This is the title of one of my husband’s favorite songs. When Elvis Costello sings those words, it seems so obvious. After all, what IS so funny about peace, love and understanding? Why shouldn’t they be the animating features of our lives, goals to which to aspire?
These days, notions of peace, love and understanding can seem downright quaint. After all, we live in a world of heightened tensions, from the United States, to the Middle East, to everywhere in between. But at the end of the day, we have choices. We can define ourselves by the worst of humanity, by our capacity for avarice, for cruelty, for prejudice, for scapegoating. Or we can aspire to something better. To BE better. That choice, no matter our circumstances, remains with us. How do I know that? Well, my father, z’l, was a Holocaust survivor. He could have taken all those years of suffering, all those losses, all that terror, and turned to a life of vengeance, of seeking retribution, of settling scores, somehow. But none of that would have brought back his brothers, his mother, his sister-in-law, his nephews. My father carried those losses with him as if they had been branded into his heart, which they surely had been. But he had a capacity for being and doing good which was the ultimate rebuke to those who brutalized, degraded and sought to excise my father from this very earth.
We learn most powerfully, I think, by example. It is why we are so deeply influenced by our parents, for good or for ill. What I imprinted on, in my formative years, was the example of a man who never forgot, who never failed to honor the memories of the loved ones taken from him, but who lived a life of deep dignity, generosity, and kindness. Why? Because I think he knew, instinctively, that you cannot honor those whom you love and what you stand for as a human being and as a faithful Jew, through hatred. I am trying to hold fast to these lessons at a time when I feel adrift in my home country, the United States, and deeply alienated from Israel, whose political embrace of right-wing orthodoxy is a none-too-subtle rebuke of people like me.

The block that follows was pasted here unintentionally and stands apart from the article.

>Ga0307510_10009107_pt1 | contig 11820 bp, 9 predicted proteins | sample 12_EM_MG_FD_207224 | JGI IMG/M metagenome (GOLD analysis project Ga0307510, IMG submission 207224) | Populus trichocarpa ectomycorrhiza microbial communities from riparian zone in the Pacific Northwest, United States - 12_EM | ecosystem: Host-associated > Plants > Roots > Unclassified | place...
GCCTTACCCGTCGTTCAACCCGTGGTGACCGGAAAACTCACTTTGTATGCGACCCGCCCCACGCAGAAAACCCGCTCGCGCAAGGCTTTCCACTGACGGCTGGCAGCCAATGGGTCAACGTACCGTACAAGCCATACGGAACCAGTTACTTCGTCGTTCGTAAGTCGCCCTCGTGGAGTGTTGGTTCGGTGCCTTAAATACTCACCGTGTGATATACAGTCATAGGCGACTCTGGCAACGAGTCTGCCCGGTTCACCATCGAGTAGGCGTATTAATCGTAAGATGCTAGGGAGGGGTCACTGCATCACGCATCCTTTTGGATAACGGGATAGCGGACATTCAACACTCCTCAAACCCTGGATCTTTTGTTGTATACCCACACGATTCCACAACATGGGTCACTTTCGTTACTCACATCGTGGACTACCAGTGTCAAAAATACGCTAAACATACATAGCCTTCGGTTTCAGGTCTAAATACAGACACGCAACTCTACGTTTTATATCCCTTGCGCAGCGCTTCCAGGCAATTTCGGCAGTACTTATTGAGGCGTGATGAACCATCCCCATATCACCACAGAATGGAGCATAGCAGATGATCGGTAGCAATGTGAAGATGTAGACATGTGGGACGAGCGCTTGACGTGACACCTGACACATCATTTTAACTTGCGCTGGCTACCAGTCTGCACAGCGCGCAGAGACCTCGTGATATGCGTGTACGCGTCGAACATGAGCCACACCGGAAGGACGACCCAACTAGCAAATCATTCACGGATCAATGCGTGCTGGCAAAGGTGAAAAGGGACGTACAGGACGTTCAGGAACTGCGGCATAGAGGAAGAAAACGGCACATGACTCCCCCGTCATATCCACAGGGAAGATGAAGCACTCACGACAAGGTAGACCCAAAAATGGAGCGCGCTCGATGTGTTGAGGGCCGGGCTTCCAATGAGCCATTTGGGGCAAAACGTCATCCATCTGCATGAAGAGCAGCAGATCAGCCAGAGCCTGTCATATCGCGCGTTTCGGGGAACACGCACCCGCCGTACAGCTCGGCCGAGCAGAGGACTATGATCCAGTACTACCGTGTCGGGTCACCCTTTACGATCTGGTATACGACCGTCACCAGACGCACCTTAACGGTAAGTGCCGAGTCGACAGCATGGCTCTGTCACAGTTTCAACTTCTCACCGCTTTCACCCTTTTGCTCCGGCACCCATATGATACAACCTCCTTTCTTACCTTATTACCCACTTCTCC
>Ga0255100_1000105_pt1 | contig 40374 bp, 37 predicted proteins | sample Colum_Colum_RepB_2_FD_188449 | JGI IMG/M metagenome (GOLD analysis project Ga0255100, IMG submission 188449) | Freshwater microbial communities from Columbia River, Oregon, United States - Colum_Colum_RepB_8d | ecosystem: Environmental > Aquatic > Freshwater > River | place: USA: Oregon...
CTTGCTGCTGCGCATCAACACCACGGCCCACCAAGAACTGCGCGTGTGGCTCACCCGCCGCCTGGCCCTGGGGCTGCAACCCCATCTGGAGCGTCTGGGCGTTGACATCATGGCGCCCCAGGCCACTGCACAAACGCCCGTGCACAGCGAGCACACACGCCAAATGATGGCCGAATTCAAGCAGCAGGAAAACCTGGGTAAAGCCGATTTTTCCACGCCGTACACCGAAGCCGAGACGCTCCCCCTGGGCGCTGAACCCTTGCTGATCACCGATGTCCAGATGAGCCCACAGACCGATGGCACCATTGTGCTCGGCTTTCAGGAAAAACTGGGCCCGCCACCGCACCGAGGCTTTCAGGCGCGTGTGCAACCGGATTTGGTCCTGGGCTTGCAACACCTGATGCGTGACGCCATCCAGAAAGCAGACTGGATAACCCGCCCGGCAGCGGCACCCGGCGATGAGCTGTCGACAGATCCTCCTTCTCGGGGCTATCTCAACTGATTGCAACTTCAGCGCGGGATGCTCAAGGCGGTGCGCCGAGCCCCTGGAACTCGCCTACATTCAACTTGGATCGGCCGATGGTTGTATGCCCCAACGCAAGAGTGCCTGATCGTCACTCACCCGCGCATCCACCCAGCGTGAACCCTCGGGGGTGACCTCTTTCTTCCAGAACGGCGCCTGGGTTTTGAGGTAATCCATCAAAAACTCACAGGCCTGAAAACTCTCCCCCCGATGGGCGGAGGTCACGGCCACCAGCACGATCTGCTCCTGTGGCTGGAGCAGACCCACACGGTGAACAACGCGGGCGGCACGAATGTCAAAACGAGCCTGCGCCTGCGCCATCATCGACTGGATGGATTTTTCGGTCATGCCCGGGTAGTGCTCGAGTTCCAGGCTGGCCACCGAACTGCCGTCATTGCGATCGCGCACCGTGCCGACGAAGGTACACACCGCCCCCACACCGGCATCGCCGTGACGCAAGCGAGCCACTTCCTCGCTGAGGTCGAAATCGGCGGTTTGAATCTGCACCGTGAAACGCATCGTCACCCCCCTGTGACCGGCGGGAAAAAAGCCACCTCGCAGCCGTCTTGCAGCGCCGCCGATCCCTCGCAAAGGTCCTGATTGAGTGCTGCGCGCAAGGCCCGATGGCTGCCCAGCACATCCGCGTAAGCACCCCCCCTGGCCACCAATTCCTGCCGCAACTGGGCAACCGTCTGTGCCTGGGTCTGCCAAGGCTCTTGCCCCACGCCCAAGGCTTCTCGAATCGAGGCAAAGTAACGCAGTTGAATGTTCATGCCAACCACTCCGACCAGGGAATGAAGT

In two nations I hold dear, I am increasingly being told I don’t matter. I am less. I am not fully American, somehow, nor am I fully Jewish. I suppose I should feel angry — and at times I am more than furious — but I fall back on knowing that the only person who gets to define who and what I am is me. In the end, what’s so funny about peace, love and understanding? Absolutely nothing, as my father, z’l, taught me every day of his life. It’s the most serious, sustaining work any human being can engage in.